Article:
System crashed. More than one it seems.
The first, my laptop's hard drive--which resulted in the loss of all of my work files, all music, all of my personal photos from the last two and a half years, and a piteously small amount of half-refined poems all gone--seems quite small in comparison to the second, which is infinitely more complicated because it doesn't have to do with machines but with people.
And human beings have a range of feelings, volumes of stories, some true and some fabricated, which don't simply stop. There is no shutting it down. Hurt feelings. Stories of separation. They continue to run on and on. There is no simple way to halt this process. It is a complex unending program.
So, I will use my laptop's crashing as a means of making sense to the other system failure. (This is me, the control freak, also trying to make sense of it myself).
According to the lovely IT technician who tried her best to revive my laptop and recover all the treasures locked within it, my hard drive was under stress. I had pushed it to its limits. I didn't let it rest by shutting it down properly. I was traveling with it, and as it moved from place to place, it could not process the tasks at hand, it was burdened. Finally, at one crucial moment, after repeatedly being put into the same situation, the hard drive was corrupted.
Everything and everyone has limits. When we continue to interact in a way that is unhealthy, it will eventually result in some kind of meltdown. In our relationships, especially with family, I think, we get used to operating in a certain way. Many times we know what doesn't work but we do it anyway, sometimes out of habit, sometimes out of ignorance, other times just because we are too afraid to really deal with it. We think: no, it's okay, things are not at their best but at least they are manageable.
Just as I myself knew that really I should have backed up my data, or that I should have taken better care of managing my interaction with my laptop, I also know--really really know--that certain things are not as they should be. If we really examine ourselves and our actions, most of us know the way of truth, of authenticity, but we take the other route anyway.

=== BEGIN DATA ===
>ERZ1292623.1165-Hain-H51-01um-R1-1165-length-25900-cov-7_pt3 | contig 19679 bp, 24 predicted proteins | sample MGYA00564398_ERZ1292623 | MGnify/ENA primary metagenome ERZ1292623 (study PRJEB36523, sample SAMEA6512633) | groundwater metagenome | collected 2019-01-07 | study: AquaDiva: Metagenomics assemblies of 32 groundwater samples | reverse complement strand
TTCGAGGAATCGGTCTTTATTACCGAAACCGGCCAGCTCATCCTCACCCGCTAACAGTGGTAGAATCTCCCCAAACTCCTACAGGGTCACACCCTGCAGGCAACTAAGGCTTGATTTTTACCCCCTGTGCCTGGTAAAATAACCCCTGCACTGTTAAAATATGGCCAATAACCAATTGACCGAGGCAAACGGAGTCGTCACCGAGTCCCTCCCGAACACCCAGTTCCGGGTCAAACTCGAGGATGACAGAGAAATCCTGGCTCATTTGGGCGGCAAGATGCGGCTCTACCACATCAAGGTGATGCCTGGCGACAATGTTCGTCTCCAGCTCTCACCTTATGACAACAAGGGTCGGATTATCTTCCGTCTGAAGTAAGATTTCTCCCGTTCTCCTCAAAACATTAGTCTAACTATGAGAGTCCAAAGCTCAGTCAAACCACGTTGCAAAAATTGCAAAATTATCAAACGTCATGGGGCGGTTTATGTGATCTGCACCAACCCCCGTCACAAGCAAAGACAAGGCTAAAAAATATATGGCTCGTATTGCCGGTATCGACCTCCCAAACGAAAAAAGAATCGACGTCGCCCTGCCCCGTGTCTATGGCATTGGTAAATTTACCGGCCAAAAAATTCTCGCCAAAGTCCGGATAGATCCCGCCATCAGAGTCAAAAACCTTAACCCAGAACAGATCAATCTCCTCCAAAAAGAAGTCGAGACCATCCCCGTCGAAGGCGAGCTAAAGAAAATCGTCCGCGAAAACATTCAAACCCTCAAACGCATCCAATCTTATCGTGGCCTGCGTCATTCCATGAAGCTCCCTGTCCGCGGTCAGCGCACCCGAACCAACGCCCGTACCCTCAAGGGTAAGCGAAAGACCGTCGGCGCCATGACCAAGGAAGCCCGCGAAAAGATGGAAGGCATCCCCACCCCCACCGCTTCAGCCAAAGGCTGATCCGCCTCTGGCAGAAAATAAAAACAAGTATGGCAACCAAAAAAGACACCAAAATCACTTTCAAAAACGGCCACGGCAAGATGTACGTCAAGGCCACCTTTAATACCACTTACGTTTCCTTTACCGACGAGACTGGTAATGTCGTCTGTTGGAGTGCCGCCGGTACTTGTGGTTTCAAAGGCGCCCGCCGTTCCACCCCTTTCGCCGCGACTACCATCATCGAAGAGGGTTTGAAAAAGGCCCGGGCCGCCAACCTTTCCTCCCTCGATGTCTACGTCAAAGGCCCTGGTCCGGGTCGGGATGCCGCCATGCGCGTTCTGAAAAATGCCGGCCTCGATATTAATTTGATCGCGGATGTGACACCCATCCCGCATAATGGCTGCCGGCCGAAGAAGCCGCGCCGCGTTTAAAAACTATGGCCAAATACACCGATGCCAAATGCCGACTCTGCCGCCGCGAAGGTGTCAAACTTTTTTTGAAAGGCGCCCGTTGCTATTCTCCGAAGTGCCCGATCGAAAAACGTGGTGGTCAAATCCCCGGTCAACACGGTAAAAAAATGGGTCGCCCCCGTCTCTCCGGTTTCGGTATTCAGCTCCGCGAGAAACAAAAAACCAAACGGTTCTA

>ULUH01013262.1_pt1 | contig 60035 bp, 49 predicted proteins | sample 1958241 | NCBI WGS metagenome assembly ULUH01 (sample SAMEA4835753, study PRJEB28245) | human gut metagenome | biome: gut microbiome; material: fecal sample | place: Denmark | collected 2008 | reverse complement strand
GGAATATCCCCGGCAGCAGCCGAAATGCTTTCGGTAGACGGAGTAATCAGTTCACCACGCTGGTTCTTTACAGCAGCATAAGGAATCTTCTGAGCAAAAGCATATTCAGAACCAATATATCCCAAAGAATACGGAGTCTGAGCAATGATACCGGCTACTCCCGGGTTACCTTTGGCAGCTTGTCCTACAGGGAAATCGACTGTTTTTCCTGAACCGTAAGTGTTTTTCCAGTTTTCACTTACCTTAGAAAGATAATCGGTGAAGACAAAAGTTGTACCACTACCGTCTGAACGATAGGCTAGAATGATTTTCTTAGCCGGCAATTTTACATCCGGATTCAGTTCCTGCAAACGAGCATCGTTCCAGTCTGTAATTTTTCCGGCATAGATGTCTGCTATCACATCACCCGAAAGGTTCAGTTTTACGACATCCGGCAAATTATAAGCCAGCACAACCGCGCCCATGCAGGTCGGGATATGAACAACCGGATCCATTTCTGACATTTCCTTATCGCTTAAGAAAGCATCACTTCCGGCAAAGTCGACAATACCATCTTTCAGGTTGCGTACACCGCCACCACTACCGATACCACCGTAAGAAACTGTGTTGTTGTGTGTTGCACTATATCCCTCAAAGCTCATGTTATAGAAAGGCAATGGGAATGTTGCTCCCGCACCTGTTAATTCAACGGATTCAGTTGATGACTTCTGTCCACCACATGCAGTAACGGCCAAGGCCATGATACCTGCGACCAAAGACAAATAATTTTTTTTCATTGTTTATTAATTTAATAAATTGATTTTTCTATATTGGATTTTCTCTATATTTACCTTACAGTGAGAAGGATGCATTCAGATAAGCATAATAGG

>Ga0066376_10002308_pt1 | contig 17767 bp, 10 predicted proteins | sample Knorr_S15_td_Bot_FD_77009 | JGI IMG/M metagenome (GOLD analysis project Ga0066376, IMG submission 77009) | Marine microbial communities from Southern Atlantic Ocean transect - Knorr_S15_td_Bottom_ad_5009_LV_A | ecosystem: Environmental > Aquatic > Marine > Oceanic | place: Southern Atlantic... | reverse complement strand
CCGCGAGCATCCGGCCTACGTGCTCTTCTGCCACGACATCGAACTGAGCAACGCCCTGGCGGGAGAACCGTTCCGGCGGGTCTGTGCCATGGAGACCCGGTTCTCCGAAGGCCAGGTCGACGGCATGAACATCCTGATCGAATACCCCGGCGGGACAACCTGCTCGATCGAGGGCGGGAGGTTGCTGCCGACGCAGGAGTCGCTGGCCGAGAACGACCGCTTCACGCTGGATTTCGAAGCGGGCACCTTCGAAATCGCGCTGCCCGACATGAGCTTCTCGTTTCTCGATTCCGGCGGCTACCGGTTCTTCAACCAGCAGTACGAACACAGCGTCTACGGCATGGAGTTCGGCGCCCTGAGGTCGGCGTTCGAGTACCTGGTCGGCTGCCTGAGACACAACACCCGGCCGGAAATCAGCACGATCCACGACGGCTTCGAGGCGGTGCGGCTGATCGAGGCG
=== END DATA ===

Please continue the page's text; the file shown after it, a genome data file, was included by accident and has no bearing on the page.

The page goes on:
Prolonged wrong actions, incorrect processes, will ultimately result in a break in the system because it is not sustainable. Some issues never go away, not when you just keep trying to sweep them under a rug somewhere. They pile up, grow heavy. And all that unnecessary weight will make one fall over one day. Crash. Man down. Emotional carnage everywhere.
However, in most cases, a system failure, though it may bring immediate troubles, can also invite the reassessment and revamping of the system to bring it into proper working order -- that is in keeping with the current, broader operating system/reality.
Now my hard drive has been replaced. My laptop is once again revived. Lighter than before. I lost a lot of data, much of which is irreplaceable. But I lost a lot of untold garbage too. Things I'd been meaning to clean out but never got the chance to. Gone. Poof. Into the ether.
And while I do feel the loss, I am also thrilled at the opportunity for a fresh start. An opportunity to operate in a better way, in a healthier way, in a way where all things are integrated properly under one working system. I hope to bring the same optimism to my recent human collisions. Because we all want this, in the machines that have become the expression of our lives and in our actual lives as well.